Saturday 24 March 2018

Cocaine-abusing banker laundered cash for drug gang

Fiach Punch was found guilty. Photo: Doug O'Connor
Fiach Punch was found guilty. Photo: Doug O'Connor

Eimear Cotter

A Dublin banker and cocaine user laundered tens of thousands of euro for a criminal gang because he feared for his life, a court has been told.

Former bank official Fiach Punch claimed he had been forced to open an account for laundering money as he was in fear for his life after being assaulted over a cocaine debt.

Punch (38) opened up the Bank of Ireland account in late 2015 and a cheque for more than €19,000 was later lodged into it.

He claimed he never saw the cheque, but simply opened the account and handed over the ATM card and PIN to another individual.

Punch claimed he was living in fear at the time because he had been assaulted and his ribs had been broken over the debt.

He also claimed that unnamed individuals knew he had a history of working in a bank and thought they could use his knowledge of banking systems.

The defendant, of Mayeston Crescent in St Margaret's, was found guilty before Swords District Court of lodging a cheque to Bank of Ireland in Malahide, which could have been the proceeds of criminal conduct.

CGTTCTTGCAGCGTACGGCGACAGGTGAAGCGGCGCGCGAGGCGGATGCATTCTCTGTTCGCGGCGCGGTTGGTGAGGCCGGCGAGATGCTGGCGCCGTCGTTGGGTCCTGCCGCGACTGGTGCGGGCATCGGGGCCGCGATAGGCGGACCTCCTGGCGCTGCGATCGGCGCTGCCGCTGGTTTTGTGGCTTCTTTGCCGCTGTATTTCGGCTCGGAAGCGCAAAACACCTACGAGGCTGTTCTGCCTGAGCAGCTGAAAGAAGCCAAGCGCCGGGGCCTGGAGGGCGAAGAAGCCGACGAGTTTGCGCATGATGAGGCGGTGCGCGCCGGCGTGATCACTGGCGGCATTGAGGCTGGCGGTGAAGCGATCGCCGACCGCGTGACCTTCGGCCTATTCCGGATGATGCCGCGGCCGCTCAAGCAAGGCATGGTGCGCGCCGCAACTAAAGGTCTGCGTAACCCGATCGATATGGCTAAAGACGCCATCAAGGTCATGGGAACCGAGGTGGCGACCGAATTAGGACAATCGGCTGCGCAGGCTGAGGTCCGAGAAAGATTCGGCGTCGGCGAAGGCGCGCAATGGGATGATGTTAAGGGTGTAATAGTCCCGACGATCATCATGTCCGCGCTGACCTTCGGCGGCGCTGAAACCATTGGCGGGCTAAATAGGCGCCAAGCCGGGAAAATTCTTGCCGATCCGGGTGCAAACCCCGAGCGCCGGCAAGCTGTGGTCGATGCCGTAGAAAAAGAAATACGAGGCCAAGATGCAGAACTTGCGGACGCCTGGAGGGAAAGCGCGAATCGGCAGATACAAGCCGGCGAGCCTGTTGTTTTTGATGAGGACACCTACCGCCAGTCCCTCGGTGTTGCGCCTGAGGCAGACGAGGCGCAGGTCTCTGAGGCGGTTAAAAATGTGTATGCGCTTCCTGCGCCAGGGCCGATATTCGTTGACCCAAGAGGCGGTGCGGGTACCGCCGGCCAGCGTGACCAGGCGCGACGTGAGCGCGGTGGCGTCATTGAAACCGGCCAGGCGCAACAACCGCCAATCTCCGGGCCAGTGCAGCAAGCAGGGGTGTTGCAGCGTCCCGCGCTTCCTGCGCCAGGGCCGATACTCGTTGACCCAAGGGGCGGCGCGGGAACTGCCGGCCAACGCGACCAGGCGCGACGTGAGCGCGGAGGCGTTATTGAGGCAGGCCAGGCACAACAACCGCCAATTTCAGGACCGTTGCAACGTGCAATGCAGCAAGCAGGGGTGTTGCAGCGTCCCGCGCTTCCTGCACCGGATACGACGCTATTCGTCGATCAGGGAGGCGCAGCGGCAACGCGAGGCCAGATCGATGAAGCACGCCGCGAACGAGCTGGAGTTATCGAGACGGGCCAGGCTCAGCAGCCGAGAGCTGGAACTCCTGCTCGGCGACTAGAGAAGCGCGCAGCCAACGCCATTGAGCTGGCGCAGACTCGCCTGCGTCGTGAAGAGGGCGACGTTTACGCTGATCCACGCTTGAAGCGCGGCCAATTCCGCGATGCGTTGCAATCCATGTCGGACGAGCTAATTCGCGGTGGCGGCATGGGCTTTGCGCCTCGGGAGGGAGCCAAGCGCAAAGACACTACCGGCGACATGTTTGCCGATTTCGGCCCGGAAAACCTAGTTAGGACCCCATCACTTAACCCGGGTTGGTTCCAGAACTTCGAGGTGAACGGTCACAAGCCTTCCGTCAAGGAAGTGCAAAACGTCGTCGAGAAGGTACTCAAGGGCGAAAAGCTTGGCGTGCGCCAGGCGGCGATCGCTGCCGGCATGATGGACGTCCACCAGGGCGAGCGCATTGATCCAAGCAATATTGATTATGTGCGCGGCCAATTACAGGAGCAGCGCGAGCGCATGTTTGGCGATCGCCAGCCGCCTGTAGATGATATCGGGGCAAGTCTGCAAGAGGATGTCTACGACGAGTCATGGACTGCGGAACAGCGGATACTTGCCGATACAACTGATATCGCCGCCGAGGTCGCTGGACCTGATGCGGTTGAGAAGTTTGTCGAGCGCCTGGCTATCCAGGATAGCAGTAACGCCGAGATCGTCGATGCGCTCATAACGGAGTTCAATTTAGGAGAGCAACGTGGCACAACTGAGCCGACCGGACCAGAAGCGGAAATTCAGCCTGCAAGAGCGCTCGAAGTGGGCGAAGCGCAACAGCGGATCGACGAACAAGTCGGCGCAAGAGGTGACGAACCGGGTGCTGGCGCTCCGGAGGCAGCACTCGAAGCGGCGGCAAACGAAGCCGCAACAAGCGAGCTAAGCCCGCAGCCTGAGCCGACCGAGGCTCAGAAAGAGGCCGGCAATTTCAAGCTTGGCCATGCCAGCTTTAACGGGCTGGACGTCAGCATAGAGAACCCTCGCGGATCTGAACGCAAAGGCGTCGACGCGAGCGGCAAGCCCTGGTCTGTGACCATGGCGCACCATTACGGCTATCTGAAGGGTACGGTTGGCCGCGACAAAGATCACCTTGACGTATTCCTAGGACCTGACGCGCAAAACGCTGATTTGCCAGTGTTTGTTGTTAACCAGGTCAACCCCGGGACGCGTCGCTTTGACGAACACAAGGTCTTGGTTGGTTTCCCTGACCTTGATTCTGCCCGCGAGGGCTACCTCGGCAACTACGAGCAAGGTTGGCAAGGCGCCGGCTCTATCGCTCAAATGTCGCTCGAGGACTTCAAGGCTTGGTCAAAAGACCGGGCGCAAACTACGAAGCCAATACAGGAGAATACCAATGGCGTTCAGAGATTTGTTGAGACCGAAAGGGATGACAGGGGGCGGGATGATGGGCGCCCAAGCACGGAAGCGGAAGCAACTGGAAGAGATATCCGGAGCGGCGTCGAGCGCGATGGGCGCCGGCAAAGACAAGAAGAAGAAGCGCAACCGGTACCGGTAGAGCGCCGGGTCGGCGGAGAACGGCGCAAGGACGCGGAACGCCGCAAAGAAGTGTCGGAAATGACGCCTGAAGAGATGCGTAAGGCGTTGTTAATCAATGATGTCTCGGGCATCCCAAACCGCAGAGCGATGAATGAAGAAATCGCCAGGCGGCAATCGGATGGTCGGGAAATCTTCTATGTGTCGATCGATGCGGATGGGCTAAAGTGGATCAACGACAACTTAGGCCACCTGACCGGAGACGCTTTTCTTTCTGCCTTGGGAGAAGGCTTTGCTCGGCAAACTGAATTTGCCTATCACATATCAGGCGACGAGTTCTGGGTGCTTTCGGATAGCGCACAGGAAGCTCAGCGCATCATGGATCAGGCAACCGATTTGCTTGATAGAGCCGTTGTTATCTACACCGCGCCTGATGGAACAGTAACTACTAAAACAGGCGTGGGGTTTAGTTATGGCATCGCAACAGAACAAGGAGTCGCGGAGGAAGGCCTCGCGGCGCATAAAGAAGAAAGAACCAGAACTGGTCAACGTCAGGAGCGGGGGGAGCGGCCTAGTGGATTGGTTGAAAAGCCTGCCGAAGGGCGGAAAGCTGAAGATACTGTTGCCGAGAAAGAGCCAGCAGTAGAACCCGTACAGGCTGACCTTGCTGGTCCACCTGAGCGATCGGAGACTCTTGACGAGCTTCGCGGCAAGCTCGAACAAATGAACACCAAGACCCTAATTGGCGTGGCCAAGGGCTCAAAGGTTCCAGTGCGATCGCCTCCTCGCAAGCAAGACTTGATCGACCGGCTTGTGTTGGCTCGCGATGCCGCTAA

The incident took place on a date unknown between November 30 and December 22, 2015.

Detective Garda Brian Pentony said a cheque in the sum of €19,175 was issued by a medical equipment company on February 23, 2015. The cheque was sent by post but never reached its destination.

The court heard that it was subsequently lodged into the account which Punch had opened.

Defence lawyer Patrick Jackson said Punch, who has no previous convictions, was a vulnerable person and that he was acting under duress when he opened the bank account, as he had been assaulted two weeks earlier.

Punch told gardaí that a person had come over from the UK and wanted him to open the account. He also provided this individual with his ATM card and PIN.

He said he did not know how much the cheque was for and accepted he thought what happened was "a bit dubious".

The bank discovered that the cheque had been altered and no money was ever paid out.


Mr Jackson said Punch had previously worked in Ulster Bank but was now on disability. He asked the judge to leave Punch without a conviction.

However, Judge Dermot Dempsey did not accept that Punch was under duress and found him guilty of money laundering. He ordered a probation report and adjourned sentencing to October.

Irish Independent

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